A good mystery is all about the question. If the protagonist is a criminal then the question is “how will they accomplish the difficult task”. If the protagonist is a detective then the question becomes “how did they do it”. In both cases the beginning establishes how difficult the task is or was, then spends the rest of the story gradually dropping hints and clues, giving audiences the chance to try and solve the mystery. The key is to carefully manage information so that audiences feel like they have a chance, but don’t solve the mystery before the end of the story. Many mysteries use comical side plots to break up what can be a dry main story.
Thriller & Horror
Thriller and horror both rely on a cycle of tension and release. First the story hints or establishes a threat, building up anticipation/tension, then the threat resolves, either with a loss or a narrow escape by the protagonist. Then there’s a pause or break before the process repeats. The fear comes from the uncertainty, waiting for the threat to resolve. Once the threat manifests, no matter how painful the loss, there’s also a sense of relief. “Now at least we know what’s going to happen. We can stop worrying and start trying to solve it.”
Part of any good suspense story is the location. Create a sense of something not quite right, an atmosphere of unease. Limit the audience’s perceptions. Common techniques include darkness, fog, or structures. Most bad things happen around corners or behind doors. Create a few subtle false scares; a sound, a light going out, a shadow, mirror, or shape that looks threatening at first glance. These help to keep audiences a little on edge, but don’t overuse them.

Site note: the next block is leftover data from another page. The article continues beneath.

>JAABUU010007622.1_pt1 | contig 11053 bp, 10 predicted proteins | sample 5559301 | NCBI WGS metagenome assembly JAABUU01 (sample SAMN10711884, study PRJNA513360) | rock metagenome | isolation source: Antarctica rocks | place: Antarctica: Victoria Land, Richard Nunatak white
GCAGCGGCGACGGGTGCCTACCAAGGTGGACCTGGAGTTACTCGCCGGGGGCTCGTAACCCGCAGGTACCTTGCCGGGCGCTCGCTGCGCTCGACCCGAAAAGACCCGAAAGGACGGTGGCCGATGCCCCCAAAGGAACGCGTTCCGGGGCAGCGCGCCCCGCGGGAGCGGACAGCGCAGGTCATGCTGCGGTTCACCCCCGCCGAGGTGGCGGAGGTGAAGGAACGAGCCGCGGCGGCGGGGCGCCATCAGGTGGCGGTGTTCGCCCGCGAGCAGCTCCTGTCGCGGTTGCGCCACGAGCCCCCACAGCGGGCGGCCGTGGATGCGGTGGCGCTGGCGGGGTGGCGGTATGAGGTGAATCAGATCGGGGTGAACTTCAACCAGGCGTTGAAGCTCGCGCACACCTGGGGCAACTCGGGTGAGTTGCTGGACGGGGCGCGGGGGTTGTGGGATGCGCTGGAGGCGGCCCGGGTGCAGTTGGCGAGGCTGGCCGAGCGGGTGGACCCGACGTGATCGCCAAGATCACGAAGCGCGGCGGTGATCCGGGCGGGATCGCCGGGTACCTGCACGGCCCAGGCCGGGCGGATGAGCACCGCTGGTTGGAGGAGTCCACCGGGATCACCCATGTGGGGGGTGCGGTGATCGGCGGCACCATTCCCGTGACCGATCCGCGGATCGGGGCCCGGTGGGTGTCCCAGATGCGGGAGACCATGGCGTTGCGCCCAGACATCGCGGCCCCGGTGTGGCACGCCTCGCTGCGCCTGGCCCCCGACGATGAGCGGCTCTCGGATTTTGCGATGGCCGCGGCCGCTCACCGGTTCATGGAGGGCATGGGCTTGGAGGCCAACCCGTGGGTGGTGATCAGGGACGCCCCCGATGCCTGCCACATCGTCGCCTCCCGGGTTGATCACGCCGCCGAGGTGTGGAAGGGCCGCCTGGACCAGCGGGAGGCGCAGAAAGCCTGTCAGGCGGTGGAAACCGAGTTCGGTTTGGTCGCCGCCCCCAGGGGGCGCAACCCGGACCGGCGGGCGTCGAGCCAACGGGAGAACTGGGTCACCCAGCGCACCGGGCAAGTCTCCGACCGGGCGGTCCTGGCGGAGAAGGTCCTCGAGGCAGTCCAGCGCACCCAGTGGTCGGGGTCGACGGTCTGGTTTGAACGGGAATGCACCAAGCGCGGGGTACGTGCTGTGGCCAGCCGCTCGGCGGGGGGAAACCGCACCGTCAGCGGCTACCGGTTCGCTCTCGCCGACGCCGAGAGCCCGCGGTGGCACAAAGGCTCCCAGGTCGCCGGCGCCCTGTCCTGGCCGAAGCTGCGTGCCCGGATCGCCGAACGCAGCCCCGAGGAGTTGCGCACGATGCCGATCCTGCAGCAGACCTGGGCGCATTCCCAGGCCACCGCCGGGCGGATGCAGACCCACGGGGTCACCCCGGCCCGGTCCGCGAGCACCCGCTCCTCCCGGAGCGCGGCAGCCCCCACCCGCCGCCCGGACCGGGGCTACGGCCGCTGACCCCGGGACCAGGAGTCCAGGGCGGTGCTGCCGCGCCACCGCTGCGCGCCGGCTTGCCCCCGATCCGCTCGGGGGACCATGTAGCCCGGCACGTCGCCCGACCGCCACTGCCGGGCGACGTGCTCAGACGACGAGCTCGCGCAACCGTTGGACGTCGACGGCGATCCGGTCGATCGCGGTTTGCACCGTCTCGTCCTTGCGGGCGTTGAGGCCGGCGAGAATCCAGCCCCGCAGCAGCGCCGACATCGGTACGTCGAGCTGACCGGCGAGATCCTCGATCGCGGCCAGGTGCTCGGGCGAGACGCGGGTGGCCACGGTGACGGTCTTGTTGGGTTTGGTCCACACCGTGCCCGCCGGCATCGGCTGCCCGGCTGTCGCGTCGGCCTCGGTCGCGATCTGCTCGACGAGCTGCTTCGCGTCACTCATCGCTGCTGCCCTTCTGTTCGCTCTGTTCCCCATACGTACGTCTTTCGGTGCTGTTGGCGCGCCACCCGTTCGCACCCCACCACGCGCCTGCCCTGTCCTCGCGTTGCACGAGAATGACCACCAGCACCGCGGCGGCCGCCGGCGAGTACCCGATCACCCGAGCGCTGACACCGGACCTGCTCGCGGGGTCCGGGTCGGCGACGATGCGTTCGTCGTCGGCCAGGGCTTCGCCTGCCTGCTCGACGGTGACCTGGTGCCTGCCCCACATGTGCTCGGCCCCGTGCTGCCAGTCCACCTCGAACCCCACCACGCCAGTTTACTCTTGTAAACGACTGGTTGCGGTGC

The difference between thriller & horror is that thriller focuses fear and uncertainty, while horror is all about despair. They both deal with the unknown, but in a thriller story characters grow stronger through knowledge. In horror, knowledge only brings pain.
In general there are three types of fear:
1. The gross and disgusting-a severed, mutilated, or rotting corpse.
2. The horror-something unnatural that should not exist, giant monsters, zombies, etc.
3. The terror-when the world ceases to make sense, a person walking through a wall, or a door that leads right back into the same room.
Science Fiction & Fantasy
Taken together, scifi and fantasy represent some of the most unrealistic stories in the world of fiction. Some are stories of impossible things happening in the real world, such as a dragon living in central park, or taking a character from the modern world into the otherworld, the way that the children stumble upon Narnia, or how the Doctor invites others to come along.
The main difference between the two is that science fiction relies on existing knowledge and theories when building its fictional world, while magic is free to create worlds with completely different rules. However, both genres still rely on rules. If the author invents a world where languages can be translated easily, they need to recognize the ramifications of that change.
Experimental fiction, by definition, is hard to define. There are no rules, no patterns, but that’s no excuse for bad writing. There’s a fine line between experimental writing and bad writing. Audiences still need to understand what the story is about. If you do experiment, limit yourself to a few aspects of the story, while keeping the others well within the realm of writing conventions. Examples of experimental fiction include House of Leaves, Naked Lunch, and Life: A User’s Manual.